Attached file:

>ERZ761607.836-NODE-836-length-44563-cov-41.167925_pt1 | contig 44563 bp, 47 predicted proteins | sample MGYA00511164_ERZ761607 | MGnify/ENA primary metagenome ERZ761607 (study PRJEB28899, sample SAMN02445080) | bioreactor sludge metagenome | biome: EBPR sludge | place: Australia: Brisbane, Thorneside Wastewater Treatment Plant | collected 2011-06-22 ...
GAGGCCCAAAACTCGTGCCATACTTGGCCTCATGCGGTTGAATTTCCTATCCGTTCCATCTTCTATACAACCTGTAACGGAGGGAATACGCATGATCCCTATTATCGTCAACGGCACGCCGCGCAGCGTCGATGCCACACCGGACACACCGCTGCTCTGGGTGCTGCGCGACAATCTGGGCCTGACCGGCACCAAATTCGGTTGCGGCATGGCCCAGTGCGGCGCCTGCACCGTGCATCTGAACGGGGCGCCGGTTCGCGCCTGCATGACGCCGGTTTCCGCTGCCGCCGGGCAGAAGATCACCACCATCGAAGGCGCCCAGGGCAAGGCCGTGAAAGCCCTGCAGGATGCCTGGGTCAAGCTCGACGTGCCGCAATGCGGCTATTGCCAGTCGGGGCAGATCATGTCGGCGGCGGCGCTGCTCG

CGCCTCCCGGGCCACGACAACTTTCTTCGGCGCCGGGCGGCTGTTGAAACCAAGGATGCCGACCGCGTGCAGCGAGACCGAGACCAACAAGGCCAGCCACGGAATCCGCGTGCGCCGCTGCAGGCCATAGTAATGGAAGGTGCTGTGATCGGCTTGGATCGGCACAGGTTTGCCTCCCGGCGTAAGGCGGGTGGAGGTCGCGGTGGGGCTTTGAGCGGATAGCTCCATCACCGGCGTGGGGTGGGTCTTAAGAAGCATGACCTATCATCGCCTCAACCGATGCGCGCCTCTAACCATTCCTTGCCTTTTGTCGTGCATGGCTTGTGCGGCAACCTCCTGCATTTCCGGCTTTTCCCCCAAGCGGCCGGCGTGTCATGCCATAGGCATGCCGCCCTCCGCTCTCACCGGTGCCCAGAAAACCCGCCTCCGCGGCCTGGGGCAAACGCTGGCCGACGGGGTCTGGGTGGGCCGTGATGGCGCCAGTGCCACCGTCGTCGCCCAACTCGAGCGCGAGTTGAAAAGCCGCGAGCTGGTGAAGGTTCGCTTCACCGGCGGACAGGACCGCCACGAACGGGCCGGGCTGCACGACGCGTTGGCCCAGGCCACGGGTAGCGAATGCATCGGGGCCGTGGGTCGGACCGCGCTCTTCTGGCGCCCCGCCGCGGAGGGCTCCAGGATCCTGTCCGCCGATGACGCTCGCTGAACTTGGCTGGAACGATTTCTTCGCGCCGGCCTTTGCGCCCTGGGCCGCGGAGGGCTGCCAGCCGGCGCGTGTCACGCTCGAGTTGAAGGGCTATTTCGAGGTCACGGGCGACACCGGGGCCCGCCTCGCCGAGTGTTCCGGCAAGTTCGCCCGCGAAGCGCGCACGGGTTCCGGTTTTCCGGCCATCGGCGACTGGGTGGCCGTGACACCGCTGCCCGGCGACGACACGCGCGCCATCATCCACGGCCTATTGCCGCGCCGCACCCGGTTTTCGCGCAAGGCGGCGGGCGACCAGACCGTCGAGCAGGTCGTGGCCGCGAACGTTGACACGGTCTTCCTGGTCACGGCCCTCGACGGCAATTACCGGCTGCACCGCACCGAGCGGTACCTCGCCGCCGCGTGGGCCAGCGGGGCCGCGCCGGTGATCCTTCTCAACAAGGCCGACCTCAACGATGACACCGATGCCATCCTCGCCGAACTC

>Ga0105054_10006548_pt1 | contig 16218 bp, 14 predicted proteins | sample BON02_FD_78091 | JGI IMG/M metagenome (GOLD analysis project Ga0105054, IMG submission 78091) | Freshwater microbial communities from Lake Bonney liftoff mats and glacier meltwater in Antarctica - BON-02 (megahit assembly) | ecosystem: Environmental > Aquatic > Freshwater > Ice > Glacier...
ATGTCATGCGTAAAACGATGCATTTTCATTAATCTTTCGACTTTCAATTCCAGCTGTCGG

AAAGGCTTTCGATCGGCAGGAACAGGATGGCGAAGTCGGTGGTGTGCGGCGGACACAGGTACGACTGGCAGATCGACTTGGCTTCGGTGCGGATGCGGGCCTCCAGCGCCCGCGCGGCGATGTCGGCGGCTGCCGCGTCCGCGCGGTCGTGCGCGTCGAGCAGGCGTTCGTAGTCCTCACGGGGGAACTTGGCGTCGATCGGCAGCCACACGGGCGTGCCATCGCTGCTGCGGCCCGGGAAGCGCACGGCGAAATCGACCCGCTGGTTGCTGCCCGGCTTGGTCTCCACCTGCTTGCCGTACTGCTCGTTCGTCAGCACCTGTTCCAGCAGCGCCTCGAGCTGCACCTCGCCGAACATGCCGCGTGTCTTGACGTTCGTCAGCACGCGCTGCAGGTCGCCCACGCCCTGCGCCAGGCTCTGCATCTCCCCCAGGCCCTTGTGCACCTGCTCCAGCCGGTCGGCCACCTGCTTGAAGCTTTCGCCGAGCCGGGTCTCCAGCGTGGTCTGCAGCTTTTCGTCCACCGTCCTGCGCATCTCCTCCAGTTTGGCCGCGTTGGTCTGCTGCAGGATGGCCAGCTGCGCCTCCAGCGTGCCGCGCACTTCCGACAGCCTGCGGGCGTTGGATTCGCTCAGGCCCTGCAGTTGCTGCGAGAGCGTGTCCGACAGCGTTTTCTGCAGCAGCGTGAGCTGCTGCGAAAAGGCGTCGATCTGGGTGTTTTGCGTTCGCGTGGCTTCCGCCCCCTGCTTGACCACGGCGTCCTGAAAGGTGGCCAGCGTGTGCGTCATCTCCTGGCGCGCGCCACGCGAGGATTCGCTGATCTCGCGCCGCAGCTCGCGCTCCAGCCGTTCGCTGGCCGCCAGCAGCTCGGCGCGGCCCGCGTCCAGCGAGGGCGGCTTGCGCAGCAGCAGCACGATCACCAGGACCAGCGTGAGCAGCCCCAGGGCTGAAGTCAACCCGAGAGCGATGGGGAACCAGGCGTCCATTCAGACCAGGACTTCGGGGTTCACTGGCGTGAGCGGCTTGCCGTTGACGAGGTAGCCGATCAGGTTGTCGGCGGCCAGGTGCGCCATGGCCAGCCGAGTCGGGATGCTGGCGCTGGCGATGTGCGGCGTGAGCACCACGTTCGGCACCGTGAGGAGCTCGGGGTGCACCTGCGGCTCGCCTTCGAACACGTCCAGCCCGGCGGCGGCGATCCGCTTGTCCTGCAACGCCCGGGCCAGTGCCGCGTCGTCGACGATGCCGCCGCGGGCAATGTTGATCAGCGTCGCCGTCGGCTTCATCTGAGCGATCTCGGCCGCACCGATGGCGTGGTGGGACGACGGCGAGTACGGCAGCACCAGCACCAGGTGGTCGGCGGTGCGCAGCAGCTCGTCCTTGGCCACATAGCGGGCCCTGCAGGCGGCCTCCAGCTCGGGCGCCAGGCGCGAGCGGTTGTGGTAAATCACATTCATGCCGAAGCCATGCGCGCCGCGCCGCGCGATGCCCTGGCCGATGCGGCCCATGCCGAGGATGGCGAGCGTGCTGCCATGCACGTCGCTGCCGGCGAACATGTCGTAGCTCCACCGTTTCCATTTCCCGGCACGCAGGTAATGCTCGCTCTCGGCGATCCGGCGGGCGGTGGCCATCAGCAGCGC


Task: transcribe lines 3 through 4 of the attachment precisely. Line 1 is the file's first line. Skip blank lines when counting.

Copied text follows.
CGCCTCCCGGGCCACGACAACTTTCTTCGGCGCCGGGCGGCTGTTGAAACCAAGGATGCCGACCGCGTGCAGCGAGACCGAGACCAACAAGGCCAGCCACGGAATCCGCGTGCGCCGCTGCAGGCCATAGTAATGGAAGGTGCTGTGATCGGCTTGGATCGGCACAGGTTTGCCTCCCGGCGTAAGGCGGGTGGAGGTCGCGGTGGGGCTTTGAGCGGATAGCTCCATCACCGGCGTGGGGTGGGTCTTAAGAAGCATGACCTATCATCGCCTCAACCGATGCGCGCCTCTAACCATTCCTTGCCTTTTGTCGTGCATGGCTTGTGCGGCAACCTCCTGCATTTCCGGCTTTTCCCCCAAGCGGCCGGCGTGTCATGCCATAGGCATGCCGCCCTCCGCTCTCACCGGTGCCCAGAAAACCCGCCTCCGCGGCCTGGGGCAAACGCTGGCCGACGGGGTCTGGGTGGGCCGTGATGGCGCCAGTGCCACCGTCGTCGCCCAACTCGAGCGCGAGTTGAAAAGCCGCGAGCTGGTGAAGGTTCGCTTCACCGGCGGACAGGACCGCCACGAACGGGCCGGGCTGCACGACGCGTTGGCCCAGGCCACGGGTAGCGAATGCATCGGGGCCGTGGGTCGGACCGCGCTCTTCTGGCGCCCCGCCGCGGAGGGCTCCAGGATCCTGTCCGCCGATGACGCTCGCTGAACTTGGCTGGAACGATTTCTTCGCGCCGGCCTTTGCGCCCTGGGCCGCGGAGGGCTGCCAGCCGGCGCGTGTCACGCTCGAGTTGAAGGGCTATTTCGAGGTCACGGGCGACACCGGGGCCCGCCTCGCCGAGTGTTCCGGCAAGTTCGCCCGCGAAGCGCGCACGGGTTCCGGTTTTCCGGCCATCGGCGACTGGGTGGCCGTGACACCGCTGCCCGGCGACGACACGCGCGCCATCATCCACGGCCTATTGCCGCGCCGCACCCGGTTTTCGCGCAAGGCGGCGGGCGACCAGACCGTCGAGCAGGTCGTGGCCGCGAACGTTGACACGGTCTTCCTGGTCACGGCCCTCGACGGCAATTACCGGCTGCACCGCACCGAGCGGTACCTCGCCGCCGCGTGGGCCAGCGGGGCCGCGCCGGTGATCCTTCTCAACAAGGCCGACCTCAACGATGACACCGATGCCATCCTCGCCGAACTC

>Ga0105054_10006548_pt1 | contig 16218 bp, 14 predicted proteins | sample BON02_FD_78091 | JGI IMG/M metagenome (GOLD analysis project Ga0105054, IMG submission 78091) | Freshwater microbial communities from Lake Bonney liftoff mats and glacier meltwater in Antarctica - BON-02 (megahit assembly) | ecosystem: Environmental > Aquatic > Freshwater > Ice > Glacier...